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Qunibi WY, al-Sibai MB, Taher S, et al. Mycobacterial infection after renal transplantationreport of 14 cases and review of the literature. Q J Med 1990;77:1039-60.  Back to cited text no. 10
    
11.
Higgins RM, Cahn AP, Porter D, et al. Mycobacterial infections after renal transplantation. Q J Med 1991;78:145-53.  Back to cited text no. 11
    
12.
Ghafari A, Makhdoomi K, Ahmadpoor P, Afshari AT, Fallah MM, Rezaee K. Tuberculosis in Iranian kidney transplant recipients: A singlecenter experience. Transplant Proc 2007;39:1008-11.  Back to cited text no. 12
    
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Mojahedi MJ, Feizzadeh B, Aghdam B, Hekmat R. The prevalence of tuberculosis in recipients of renal transplantation. Saudi J Kidney Dis Transpl 2011;22:1266-8.  Back to cited text no. 13
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Yildiz A, Sever MS, Turkmen A, et al. Tuberculosis after renal transplantation: Experience of one Turkish centre. Nephrol Dial Transplant 1998;13:1872-5.  Back to cited text no. 14
    
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Riska H, Kuhlback B. Tuberculosis and kidney transplantation. Acta Med Scand 1979;205:637-40.  Back to cited text no. 15
    
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Singh N, Paterson DL. Mycobacterium tuberculosis infection in solid-organ transplant recipients: Impact and implications for management. Clin Infect Dis 1998;27:1266-77.  Back to cited text no. 16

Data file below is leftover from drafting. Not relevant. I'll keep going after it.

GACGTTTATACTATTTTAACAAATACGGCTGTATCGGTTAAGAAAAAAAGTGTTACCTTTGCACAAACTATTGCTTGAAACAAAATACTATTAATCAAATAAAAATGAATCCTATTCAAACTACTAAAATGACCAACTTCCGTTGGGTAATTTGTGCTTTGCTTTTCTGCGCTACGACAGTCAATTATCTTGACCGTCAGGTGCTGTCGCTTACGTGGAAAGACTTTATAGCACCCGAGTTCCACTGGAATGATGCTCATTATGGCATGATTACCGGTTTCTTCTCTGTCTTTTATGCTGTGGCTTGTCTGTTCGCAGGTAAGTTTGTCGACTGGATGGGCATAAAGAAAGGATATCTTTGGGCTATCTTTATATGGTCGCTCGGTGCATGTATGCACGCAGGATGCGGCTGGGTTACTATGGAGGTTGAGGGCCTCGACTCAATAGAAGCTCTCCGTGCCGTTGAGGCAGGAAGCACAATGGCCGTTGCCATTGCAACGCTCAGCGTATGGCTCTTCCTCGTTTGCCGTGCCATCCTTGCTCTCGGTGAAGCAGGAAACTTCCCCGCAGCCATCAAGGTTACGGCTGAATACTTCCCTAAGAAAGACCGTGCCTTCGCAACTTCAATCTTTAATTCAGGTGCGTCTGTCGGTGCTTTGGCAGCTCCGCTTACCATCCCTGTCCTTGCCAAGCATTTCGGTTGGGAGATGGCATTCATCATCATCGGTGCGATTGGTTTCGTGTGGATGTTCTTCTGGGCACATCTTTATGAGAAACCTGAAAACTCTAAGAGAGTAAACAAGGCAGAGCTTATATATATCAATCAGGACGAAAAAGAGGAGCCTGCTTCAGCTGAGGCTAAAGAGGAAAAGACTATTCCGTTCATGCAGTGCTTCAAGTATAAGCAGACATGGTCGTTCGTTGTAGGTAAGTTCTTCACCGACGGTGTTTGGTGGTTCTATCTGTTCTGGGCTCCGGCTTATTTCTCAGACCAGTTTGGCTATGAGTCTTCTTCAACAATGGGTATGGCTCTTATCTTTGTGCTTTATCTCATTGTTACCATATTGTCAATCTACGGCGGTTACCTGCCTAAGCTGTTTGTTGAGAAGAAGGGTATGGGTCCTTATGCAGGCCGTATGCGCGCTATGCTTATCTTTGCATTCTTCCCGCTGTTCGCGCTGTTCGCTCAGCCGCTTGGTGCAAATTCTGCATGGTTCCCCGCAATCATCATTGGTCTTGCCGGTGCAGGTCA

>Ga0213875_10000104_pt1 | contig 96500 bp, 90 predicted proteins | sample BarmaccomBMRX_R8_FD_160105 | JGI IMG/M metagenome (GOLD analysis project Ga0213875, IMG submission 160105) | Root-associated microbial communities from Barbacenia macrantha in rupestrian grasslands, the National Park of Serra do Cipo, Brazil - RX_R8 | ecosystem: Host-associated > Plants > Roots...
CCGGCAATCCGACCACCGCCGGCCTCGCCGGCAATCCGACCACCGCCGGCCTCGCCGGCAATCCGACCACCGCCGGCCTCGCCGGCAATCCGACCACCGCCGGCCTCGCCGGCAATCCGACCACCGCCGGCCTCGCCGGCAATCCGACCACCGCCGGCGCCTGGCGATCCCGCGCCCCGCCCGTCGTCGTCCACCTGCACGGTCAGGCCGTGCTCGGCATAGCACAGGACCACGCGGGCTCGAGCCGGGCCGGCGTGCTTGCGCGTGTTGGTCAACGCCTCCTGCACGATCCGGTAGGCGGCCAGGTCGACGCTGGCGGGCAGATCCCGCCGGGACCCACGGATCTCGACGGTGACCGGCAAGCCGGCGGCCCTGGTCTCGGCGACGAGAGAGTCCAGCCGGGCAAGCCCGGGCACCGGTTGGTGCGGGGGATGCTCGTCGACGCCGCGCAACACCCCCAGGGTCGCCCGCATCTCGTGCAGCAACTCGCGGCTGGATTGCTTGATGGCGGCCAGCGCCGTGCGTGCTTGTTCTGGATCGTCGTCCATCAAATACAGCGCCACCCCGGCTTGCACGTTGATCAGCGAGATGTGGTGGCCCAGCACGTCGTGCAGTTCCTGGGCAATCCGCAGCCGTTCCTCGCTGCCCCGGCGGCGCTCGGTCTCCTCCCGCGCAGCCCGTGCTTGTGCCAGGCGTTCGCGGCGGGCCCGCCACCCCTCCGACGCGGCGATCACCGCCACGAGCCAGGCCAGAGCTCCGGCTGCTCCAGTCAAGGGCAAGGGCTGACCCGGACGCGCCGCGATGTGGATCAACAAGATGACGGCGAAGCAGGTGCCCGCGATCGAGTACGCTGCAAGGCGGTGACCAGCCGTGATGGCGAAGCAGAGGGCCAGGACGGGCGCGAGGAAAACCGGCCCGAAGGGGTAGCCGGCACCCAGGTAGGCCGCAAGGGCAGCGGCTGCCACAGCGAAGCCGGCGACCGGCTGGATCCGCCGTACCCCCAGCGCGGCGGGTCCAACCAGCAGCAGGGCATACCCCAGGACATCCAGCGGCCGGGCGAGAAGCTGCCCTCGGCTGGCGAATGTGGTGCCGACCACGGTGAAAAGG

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Narita M, Stambaugh JJ, Hollender ES, Jones D, Pitchenik AE, Ashkin D. Use of rifabutin with protease inhibitors for human immunodeficiency virus-infected patients with tuberculosis. Clin Infect Dis 2000;30:779-83.  Back to cited text no. 17
    
18.
Weiner M, Benator D, Burman W, et al. Association between acquired rifamycin resistance and the pharmacokinetics of rifabutin and isoniazid among patients with HIV and tuberculosis. Clin Infect Dis 2005;40:1481-91.  Back to cited text no. 18
    
19.
Centers for Disease Control and Prevention (CDC). Severe isoniazid-associated hepatitisNew York, 1991-1993. MMWR Morb Mortal Wkly Rep 1993;42:545-7.  Back to cited text no. 19
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Correspondence Address:
Dr. Payam Tabarsi
Clinical Tuberculosis and Epidemiology Research Center, National Research Institute of Tuberculosis and Lung Disease, Masih Daneshvari Hospital, Shahid Beheshti University of Medical Sciences, Tehran
Iran
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DOI: 10.4103/1319-2442.148710

PMID: 25579709